- Computer Science - Jul 29 First major database of non- native English
- Administration - Jul 27 Eisteddfod showcase for Welsh language project
- Literature - Jul 26 Was it all Greek to the Elizabethans?
- Literature - Jul 26 Your child, the literary talent
- Literature - Jul 21 New Fellow will help champion AHRC priority area
- Literature - Jul 18 Alumni Hope They’re Binge- Worthy in Amazon Pilots
- History - Jul 13 Rare medieval scroll depicting world history - showcase of exclusive exhibition from Kerry Stokes collection at the University of Melbourne
- Literature - Jul 4 Using theatre to change perceptions about ADHD
- Literature - Jun 30 Ruskin Library brings masterpieces online with the Google Cultural Institute
- Literature - Jun 29 HathiTrust at U-M, NFB to make 14M+ books accessible to blind and print- disabled users
- Media - Jun 24 Jack W. Fuller, journalism leader and University Trustee, 1946- 2016
- Medicine - Jun 20 Medical library marks 75 years of supporting research and patient care
- Literature - Jun 18 From Shakespeare to Austen: King’s College celebrates the Thackeray Collection of rare books
- Social Sciences - Jun 9 Opinion: Translation: a bridge between languages that can foster cultural equality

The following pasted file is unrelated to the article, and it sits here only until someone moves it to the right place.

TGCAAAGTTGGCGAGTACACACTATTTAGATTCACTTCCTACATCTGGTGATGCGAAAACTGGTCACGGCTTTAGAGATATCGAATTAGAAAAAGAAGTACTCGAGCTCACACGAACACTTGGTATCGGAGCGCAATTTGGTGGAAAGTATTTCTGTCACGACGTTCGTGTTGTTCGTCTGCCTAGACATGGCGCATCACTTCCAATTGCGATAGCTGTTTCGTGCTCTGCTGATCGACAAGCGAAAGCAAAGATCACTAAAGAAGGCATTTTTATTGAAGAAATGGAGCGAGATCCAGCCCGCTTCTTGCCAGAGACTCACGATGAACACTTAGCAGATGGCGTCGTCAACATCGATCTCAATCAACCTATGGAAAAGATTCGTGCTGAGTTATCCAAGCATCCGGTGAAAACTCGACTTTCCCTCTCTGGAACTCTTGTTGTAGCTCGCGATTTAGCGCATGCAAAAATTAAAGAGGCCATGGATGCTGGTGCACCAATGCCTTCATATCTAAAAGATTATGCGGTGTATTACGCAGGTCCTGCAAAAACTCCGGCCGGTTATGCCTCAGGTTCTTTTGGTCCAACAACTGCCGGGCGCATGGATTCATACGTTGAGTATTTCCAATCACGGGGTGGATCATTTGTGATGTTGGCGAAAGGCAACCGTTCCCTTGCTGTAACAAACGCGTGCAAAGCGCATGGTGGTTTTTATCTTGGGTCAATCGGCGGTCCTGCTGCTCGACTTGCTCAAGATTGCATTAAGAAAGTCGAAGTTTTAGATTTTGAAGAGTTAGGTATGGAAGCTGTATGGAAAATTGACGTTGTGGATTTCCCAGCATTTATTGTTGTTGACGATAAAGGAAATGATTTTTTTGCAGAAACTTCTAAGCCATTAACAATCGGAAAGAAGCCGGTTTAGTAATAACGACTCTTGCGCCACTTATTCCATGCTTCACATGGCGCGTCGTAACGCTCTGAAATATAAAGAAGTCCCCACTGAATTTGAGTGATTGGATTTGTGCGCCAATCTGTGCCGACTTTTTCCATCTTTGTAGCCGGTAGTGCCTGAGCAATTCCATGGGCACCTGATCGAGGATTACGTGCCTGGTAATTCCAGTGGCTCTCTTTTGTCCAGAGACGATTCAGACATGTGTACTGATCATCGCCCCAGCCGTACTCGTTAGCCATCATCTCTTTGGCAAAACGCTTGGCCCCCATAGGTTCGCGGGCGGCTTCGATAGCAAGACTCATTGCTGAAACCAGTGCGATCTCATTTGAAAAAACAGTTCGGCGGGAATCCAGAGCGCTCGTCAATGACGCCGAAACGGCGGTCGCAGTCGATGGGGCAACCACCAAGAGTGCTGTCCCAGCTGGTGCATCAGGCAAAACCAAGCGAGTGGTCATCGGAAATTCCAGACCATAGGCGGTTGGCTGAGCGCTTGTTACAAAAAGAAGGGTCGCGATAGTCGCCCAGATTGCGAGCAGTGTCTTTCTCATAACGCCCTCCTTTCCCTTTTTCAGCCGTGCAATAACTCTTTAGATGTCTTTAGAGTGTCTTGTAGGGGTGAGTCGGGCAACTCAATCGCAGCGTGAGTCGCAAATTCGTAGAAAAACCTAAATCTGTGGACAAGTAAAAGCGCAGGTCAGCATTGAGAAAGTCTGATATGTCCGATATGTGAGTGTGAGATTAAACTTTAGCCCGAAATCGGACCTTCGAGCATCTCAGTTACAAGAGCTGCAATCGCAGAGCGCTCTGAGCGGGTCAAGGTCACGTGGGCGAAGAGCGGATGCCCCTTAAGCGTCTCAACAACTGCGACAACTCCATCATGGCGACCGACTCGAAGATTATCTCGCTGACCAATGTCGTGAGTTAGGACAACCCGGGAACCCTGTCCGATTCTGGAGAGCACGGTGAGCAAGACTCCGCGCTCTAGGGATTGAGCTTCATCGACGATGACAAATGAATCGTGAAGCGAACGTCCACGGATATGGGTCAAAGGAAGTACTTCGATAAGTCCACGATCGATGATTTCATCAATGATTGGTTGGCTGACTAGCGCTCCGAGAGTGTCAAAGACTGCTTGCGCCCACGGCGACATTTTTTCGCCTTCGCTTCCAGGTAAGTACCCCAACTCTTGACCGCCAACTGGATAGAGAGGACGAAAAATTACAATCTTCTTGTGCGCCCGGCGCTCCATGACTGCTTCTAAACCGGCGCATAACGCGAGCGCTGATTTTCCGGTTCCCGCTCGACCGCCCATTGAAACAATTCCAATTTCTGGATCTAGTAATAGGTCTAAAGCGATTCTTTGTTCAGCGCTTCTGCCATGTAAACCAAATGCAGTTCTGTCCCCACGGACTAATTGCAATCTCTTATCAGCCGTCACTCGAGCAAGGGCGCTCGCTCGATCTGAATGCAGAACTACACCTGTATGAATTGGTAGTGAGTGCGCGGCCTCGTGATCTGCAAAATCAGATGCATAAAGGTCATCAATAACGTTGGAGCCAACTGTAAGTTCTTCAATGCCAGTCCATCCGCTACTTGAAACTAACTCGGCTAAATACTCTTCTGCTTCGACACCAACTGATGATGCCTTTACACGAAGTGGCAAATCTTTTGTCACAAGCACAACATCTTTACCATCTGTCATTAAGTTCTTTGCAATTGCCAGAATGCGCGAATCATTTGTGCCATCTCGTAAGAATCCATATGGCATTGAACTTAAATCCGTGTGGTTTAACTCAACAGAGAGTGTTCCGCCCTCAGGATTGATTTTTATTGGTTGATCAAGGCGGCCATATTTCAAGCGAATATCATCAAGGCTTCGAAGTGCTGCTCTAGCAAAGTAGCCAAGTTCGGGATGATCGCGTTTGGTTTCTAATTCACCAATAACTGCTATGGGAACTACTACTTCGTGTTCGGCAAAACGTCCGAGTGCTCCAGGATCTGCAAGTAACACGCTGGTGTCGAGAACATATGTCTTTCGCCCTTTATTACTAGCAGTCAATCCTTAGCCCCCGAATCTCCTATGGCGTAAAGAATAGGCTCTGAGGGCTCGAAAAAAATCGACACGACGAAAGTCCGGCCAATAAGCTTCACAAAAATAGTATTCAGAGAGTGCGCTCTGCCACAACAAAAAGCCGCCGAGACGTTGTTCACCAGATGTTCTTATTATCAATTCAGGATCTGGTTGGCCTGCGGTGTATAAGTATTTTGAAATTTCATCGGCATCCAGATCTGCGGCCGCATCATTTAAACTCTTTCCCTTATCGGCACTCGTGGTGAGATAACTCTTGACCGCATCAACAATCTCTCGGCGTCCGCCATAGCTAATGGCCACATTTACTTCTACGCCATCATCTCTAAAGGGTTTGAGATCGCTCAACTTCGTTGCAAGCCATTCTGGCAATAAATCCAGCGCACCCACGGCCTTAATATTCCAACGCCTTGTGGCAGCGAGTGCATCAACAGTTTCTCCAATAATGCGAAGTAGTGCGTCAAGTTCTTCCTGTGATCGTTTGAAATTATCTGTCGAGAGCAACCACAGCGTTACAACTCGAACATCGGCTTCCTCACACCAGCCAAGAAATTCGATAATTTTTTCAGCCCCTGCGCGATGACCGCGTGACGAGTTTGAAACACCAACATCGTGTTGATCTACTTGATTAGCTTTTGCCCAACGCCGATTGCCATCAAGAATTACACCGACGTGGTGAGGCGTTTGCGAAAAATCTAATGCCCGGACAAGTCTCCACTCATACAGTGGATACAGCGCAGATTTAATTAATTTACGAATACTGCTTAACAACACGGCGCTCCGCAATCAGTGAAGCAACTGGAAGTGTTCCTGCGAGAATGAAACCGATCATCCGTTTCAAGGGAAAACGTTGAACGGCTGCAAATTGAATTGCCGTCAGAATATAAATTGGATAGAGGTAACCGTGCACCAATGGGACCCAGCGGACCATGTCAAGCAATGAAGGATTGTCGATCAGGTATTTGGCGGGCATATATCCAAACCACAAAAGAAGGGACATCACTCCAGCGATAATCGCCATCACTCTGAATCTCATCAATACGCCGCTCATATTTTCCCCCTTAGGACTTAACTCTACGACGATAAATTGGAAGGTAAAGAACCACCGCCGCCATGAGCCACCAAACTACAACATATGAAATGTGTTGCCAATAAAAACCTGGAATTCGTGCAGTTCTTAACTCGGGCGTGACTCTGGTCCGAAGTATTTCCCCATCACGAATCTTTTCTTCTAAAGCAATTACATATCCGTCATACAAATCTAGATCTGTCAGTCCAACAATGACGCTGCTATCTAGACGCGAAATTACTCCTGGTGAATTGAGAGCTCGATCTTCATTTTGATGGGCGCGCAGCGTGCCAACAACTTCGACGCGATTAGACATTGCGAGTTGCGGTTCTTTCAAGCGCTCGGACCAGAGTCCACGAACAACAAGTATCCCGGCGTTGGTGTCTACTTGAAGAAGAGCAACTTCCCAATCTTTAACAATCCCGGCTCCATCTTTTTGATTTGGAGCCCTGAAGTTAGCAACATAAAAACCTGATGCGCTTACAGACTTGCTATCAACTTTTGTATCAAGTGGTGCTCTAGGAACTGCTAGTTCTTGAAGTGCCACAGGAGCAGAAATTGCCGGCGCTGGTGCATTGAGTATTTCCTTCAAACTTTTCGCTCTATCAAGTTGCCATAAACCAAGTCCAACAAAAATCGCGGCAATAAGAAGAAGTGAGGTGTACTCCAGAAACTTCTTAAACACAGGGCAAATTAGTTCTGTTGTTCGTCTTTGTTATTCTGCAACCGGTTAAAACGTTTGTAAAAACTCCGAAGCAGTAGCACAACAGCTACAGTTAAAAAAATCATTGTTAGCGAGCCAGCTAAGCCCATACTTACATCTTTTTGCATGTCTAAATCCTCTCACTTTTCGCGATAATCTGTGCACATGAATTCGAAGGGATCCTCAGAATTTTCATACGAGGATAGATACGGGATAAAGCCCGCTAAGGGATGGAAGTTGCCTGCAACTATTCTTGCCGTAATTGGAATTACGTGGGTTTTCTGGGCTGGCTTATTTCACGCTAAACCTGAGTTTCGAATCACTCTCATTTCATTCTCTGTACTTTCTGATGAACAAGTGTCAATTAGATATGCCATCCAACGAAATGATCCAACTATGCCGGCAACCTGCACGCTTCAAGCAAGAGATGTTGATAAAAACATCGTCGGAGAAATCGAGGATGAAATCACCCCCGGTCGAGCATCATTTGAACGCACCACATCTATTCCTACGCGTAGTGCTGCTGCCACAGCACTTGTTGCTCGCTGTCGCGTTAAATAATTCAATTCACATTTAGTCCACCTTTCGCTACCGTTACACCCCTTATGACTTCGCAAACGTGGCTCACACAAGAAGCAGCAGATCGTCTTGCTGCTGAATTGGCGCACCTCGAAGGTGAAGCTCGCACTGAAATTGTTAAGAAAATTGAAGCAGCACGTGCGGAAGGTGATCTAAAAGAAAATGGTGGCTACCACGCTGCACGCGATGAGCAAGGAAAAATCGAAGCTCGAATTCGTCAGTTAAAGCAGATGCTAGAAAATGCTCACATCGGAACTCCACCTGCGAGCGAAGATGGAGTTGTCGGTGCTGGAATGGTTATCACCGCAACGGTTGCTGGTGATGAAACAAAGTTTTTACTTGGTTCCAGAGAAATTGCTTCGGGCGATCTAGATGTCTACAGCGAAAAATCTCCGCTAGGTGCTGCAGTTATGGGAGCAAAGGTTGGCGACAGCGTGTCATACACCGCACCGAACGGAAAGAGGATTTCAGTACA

- Literature - Jun 9 Singapores new literary discovery launches debut novel
- Literature - Jun 9 Gender bias in Australian literature »
Adventures in science writing
For many scientists writing about science either in their spare time or as a career can seem attractive: but what does it take to be a successful science writer?
I caught up with Penny Sarchet [above: right], a doctoral student at Oxford University’s Department of Plant Sciences, who has managed to combine her studies with writing science articles for, among others, The Guardian, The Sunday Telegraph, and New Scientist.
She recently won the Wellcome Trust/Guardian & Observer Science Writing Prize [read her article in The Observer ]: I asked her about winning, her favourite stories, and what it was like to write for our very own OxSciBlog…
OxSciBlog: How did you first become interested in science writing?
Penny Sarchet: When I started my DPhil, I was surprised to find that I missed writing undergraduate tutorial essays! I really enjoyed being given a topic and being told to go off and write something good about it.
Research scientists do read and write a lot but you mainly have to focus on your (rather narrow) field and write in a very specific, scientific way. Science writing allowed me to continue my wider interest in science and gave me an outlet for writing in a more accessible, generalist way.
OSB: What did you get out of writing for OxSciBlog?
PS: I wrote articles about research in my own department (Plant Sciences). It was a great excuse to sit down with different professors I admire and ask them lots of questions! There’s some fantastic science going on in Oxford and you feel honoured when someone takes the time to explain some of it to you.
I covered fighting world hunger through crop improvement and the modern face of the historic University Herbaria , and I enjoyed helping to place a spotlight on some of the exciting work that’s being done on these.
OSB: What are your highlights from the work you’ve done so far?